[Eoas-seminar] Seminar Tuesday March 3rd EOA 1044

eoas-seminar at lists.fsu.edu eoas-seminar at lists.fsu.edu
Mon Mar 2 18:01:03 EST 2020

On Feb 27, 2020, at 10:33 AM, eoas-seminar--- via Eoas-seminar <eoas-seminar at lists.fsu.edu<mailto:eoas-seminar at lists.fsu.edu>> wrote:

Dear all,

Emily Stewart will be visiting us next week, i.e., March 3rd-4th. She is a candidate for the faculty search in "Solid Earth Processes in the Lithosphere (Metamorphic Petrology)”. Please let me know if you would like to meet the candidate. I am attaching her CV.

I am also attaching the title and abstract of her talk. The talk is scheduled at 3:30 PM on 3rd March 2020 (Tuesday) at EOA 1044.

Title: Rock Metamorphism, the Global Carbon Cycle, and Planetary Habitability

Abstract: Planet Earth has supported life for billions of years. Despite profound changes in the surface environment and the deep Earth, our climate has remained relatively
stable — and critically, habitable — over this time period. This stability is a result of the geologic Global Carbon Cycle, which acts to exchange carbon between the solid Earth,
oceans, and atmosphere on timescales of ~1 million years or longer. A detailed understanding of this exchange provides an essential framework for consideration of the origin and
evolution of life, the structure and composition of the deep mantle, and myriad Earth surface processes.

Although the lithosphere represents a small proportion of the solid Earth, it is the location of several key processes, linking carbon transfer in the ocean-atmosphere system to the
deep mantle carbon cycle. While the literature has historically focused on volcanic-magmatic processes in the crust, my advances in the observation and modeling of metamorphic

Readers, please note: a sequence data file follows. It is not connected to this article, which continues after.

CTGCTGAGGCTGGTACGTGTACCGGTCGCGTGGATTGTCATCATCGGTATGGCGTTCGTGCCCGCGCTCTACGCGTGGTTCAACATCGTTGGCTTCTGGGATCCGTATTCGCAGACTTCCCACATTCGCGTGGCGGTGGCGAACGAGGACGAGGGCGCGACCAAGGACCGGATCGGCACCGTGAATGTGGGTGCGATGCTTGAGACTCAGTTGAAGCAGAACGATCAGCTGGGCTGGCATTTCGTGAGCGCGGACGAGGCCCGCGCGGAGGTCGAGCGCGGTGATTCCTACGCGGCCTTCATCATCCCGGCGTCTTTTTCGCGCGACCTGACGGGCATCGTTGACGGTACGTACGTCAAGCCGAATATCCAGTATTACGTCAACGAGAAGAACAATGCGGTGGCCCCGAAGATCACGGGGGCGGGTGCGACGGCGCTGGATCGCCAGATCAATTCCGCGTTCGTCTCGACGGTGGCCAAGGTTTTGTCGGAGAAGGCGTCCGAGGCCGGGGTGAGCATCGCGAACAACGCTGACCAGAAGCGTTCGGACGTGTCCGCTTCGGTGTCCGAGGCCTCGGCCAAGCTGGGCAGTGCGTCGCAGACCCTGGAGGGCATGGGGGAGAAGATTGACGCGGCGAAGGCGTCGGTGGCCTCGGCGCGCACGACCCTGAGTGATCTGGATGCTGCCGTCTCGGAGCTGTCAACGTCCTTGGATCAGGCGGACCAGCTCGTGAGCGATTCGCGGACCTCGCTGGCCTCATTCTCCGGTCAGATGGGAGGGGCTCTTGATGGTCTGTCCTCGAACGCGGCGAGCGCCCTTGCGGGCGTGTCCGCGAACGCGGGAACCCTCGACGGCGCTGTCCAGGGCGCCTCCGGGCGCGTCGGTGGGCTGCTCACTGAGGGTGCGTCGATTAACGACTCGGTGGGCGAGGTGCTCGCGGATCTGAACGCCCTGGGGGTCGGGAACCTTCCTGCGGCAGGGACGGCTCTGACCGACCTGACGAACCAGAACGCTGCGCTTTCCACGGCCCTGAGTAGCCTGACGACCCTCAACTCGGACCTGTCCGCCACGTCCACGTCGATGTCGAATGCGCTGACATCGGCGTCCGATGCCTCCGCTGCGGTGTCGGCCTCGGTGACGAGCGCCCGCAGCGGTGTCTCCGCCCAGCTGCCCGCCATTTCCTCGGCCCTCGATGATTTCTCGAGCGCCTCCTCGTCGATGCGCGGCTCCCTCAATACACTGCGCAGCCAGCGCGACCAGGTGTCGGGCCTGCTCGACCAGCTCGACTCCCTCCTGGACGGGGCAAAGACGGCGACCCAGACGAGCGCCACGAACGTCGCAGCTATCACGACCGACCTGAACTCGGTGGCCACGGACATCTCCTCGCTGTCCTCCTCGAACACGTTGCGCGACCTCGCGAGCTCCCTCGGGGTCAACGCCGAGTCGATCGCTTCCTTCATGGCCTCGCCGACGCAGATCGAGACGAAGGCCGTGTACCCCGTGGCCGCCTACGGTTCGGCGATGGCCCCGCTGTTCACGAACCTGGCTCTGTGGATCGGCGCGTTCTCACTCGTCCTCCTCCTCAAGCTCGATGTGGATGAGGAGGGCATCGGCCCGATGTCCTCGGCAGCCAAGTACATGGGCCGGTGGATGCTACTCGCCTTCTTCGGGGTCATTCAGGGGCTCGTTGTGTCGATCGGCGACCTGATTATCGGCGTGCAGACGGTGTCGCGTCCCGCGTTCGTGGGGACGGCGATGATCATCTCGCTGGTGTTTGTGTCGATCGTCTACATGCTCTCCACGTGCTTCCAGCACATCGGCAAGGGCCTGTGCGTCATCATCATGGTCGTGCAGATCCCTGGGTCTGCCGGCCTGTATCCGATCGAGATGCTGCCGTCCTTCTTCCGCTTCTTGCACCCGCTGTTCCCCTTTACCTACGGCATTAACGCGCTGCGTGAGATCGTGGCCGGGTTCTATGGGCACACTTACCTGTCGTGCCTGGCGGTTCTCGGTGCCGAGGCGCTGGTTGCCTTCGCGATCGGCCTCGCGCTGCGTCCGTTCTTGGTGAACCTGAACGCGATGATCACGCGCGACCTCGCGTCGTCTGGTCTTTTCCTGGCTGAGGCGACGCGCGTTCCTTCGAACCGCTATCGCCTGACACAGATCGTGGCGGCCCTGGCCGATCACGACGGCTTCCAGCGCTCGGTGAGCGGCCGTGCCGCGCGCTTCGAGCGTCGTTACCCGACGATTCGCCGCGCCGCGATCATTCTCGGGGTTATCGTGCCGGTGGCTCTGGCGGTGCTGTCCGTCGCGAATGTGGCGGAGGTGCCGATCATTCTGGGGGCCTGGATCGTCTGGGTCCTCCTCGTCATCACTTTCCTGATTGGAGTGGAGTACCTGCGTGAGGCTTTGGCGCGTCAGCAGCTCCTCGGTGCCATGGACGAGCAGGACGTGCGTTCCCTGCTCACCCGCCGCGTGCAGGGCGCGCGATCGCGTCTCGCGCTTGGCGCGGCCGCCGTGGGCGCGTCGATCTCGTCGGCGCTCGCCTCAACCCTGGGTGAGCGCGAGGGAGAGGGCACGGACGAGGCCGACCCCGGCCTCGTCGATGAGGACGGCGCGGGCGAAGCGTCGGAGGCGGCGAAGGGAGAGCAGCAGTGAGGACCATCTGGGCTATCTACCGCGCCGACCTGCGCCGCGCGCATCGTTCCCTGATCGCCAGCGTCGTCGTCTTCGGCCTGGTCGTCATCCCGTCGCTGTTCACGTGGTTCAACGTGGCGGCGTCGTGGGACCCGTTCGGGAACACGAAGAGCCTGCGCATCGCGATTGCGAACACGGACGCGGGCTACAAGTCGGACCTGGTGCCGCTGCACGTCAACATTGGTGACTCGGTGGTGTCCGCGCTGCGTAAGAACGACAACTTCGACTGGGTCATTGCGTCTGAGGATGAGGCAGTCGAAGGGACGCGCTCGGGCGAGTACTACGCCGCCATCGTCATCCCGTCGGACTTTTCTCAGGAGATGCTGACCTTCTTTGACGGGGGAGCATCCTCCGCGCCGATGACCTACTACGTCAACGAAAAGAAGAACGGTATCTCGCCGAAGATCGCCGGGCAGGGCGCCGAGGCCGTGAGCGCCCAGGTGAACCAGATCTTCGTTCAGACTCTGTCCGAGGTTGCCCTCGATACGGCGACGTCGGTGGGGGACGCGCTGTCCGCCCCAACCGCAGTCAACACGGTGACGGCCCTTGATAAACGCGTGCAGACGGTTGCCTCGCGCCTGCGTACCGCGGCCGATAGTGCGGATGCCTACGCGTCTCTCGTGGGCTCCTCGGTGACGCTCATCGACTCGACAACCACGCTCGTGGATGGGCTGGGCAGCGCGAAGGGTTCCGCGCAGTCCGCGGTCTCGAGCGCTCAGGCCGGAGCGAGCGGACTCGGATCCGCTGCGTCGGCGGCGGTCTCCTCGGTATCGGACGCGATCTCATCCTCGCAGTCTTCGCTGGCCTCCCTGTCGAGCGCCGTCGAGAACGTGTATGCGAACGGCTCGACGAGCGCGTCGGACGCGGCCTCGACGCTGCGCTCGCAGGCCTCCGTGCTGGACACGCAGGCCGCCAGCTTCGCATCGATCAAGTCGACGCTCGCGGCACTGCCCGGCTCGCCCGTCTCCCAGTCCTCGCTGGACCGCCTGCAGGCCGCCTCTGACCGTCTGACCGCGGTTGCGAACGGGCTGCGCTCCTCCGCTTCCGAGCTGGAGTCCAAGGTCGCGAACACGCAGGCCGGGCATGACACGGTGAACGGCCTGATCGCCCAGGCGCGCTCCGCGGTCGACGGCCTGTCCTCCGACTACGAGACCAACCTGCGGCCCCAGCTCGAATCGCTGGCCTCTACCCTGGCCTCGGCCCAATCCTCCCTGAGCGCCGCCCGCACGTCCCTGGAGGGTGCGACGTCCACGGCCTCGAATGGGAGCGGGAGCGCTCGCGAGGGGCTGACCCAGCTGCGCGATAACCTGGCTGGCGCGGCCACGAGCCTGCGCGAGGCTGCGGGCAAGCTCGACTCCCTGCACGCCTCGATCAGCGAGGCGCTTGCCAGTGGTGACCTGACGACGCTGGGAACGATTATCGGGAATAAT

reactions demonstrate that rock metamorphism plays an equally important role in carbon mobility.

I will review the results of two studies: first, a field-based project in the Acadian metamorphic belt of New England reveals that mountain-building has the potential to release
significant CO­­2 and drive climate change over millions of years. Second, a comprehensive study of an ancient subduction zone in the Cycladic Islands of Greece shows that
metamorphism alone may release about half of all carbon from a subducting slab, driving carbon depletion of the mantle over Earth history. Finally, I will explore future work on
contact metamorphism and its relationship to both long term and catastrophic climate events in deep time.

Thank you
Mainak Mookherjee
Associate Professor
Earth, Ocean and Atmospheric Sciences
Florida State University
Tallahassee, Fl, 32310, USA

Phone:(850) 644-1536 (Office)
Email: mmookherjee at fsu.edu<mailto:mmookherjee at fsu.edu>
Email: mainak.mookherjee at gmail.com<mailto:mainak.mookherjee at gmail.com>

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